This one is for all you bored people out there that have nothing to watch during the writers strike.
A rare find, the original pilot for 24 from 1994. Enjoy
NBC is bringing back the classic 70’s TV show, The Bionic Woman. For those of you too young to remember, the Bionic Woman was a spinoff of the AWESOME Six Million Dollar Man starring Lee Majors (one time husband of the AWESOME Farrah Fawcett) as Steve Austin. The Bionic Woman was a creepy, dark, angst driven 70’s series, more about the independent feminist Jamie Somers (played by Lindsay Wagner) than it was about the cool gadgets she had. My memories of that series consist of inside shots of Jamie in her Ojai, California home, the super scary Fembots and the ultra cool Oscar Goldman.
Anyway, the new series looks to be much more fun, except for the annoying deaf sister angle. Here is a trailer, but a spoiler warning, this appears to comprise most of the pilot episode.
For those of you not familiar with the show, Jake’s grandfather told him a WWII war story where the Allied General in a hopeless situation was offered surrender by the Germans. Rather than surrender, the General sent back a one word reply – NUTS. Jake then used the same response to the leader of a neighboring town that invades Jericho in the final episode of the season (series).
Looks like Jericho fans want to use the same message on CBS and are sending nuts to the programming execs.
As a side note, I found out about this from a post on Quiet Earth – a blog, apparently based right here in Northern Colorado, largely dedicated to Post Apocalyptic fiction.
I have to admit, I am a sucker for serial dramas, especially those with a supernatural/sci-fi slant, post-apocalyptic environments, strange islands, nuclear bombs or hot young college coeds. I guess that’s OK, I know people that like reality shows too… I guess we all have our guilty pleasures.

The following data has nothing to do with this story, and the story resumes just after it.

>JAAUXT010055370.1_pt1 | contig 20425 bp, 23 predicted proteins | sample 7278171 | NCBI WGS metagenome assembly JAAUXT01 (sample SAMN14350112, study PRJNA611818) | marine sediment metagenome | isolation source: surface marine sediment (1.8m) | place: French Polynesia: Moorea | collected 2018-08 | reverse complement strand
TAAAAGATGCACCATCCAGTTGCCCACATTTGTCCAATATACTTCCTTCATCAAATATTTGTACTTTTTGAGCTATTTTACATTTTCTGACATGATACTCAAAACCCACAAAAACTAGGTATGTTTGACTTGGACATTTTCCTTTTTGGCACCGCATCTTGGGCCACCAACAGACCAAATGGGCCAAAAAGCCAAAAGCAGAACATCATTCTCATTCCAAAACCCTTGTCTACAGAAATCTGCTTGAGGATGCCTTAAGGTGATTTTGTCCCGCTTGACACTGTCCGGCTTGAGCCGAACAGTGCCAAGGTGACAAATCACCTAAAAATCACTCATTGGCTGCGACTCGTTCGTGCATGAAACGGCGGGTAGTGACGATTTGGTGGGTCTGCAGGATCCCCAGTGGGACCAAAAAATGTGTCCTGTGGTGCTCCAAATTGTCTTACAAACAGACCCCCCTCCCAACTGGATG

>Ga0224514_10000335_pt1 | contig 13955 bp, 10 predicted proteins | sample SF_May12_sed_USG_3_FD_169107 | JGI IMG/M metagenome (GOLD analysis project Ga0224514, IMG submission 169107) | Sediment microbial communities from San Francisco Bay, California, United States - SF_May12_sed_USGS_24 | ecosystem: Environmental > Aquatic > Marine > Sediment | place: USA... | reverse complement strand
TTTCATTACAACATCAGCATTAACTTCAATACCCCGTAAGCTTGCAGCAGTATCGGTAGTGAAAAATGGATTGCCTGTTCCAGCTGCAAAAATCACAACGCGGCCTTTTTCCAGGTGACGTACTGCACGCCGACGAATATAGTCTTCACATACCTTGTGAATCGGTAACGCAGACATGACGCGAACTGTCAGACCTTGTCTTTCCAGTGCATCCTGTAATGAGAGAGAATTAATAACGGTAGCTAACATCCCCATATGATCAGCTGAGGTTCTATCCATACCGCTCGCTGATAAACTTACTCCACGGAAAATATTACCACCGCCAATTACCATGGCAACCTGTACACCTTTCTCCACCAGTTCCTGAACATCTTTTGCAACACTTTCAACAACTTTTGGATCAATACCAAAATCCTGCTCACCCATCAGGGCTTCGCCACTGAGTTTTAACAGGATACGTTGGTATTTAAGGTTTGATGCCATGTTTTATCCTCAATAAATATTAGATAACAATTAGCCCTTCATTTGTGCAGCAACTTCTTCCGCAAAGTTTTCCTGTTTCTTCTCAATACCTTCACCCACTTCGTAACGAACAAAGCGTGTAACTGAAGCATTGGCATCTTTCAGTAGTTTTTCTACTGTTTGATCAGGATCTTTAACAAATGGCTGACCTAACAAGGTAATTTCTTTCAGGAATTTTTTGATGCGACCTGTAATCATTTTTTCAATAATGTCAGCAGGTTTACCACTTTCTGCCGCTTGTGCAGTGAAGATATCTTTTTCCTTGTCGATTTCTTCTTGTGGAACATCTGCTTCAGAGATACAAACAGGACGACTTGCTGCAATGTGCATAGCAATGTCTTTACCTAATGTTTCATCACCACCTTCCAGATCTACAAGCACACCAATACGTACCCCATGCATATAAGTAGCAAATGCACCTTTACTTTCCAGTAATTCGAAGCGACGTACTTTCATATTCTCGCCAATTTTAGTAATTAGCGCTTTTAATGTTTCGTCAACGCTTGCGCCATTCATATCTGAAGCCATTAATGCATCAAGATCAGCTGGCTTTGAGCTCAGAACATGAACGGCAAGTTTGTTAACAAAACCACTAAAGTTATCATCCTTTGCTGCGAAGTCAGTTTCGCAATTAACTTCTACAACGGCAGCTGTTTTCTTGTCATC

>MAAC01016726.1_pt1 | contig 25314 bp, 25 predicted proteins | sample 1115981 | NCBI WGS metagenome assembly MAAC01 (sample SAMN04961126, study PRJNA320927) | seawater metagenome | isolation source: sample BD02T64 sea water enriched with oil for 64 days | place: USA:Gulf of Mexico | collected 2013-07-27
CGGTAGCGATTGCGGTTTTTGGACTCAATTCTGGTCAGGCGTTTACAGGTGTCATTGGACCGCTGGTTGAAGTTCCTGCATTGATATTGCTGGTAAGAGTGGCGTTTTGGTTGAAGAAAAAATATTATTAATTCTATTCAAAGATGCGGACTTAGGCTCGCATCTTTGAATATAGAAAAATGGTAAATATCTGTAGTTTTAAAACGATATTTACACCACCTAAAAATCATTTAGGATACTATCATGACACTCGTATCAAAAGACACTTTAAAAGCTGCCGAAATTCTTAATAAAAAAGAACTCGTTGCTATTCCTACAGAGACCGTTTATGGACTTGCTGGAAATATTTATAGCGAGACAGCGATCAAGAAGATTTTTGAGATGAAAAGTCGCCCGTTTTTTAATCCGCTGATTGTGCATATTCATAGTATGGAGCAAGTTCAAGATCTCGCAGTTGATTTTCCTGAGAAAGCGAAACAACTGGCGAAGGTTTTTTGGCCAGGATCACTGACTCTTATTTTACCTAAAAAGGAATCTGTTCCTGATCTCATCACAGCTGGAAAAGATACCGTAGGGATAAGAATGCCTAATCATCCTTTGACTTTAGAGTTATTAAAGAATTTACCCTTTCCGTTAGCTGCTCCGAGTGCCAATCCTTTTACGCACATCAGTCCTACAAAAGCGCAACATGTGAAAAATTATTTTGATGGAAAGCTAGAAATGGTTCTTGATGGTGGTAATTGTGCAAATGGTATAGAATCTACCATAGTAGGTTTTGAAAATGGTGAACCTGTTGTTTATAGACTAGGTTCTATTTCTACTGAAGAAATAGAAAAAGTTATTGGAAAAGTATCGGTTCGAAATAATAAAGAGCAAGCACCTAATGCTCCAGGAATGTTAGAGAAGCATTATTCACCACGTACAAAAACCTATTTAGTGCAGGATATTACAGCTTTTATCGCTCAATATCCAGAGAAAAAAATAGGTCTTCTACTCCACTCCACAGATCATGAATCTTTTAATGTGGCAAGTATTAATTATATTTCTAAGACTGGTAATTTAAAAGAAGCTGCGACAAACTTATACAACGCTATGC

Today I was dealt a double blow by learning about the demise of both Veronica Mars and Jericho. Sure, Veronica slipped a little this year with the changing of the theme song and the absorption of the WB into the CW. It seems the show had lost some steam and ‘Mars – the College Years’ wasn’t going so great, especially after the amazing bus crash story line last year. I’m still sorry to see it go.
Jericho, on the other hand, was just starting to get interesting. Hawkins was turning out to be a hero. Heather and Emily were about to be in a catfight, and Jake was going to avenge his father. The only downside was the untimely (and a bit cheesy) death of Gerald McRaney’s (Simon & Simon, Major Dad) character – Johnston Green.
The real problem with networks cancelling serialized drama is the lack of closure. The Mars writers typically do a good job of making the story lines wrap up at the end of the season. Jericho didn’t give us that at all. In fact, we will never learn who the evil homeland security guy is, why he set off the nukes, what will happen to the town, the story is just over – right in the middle.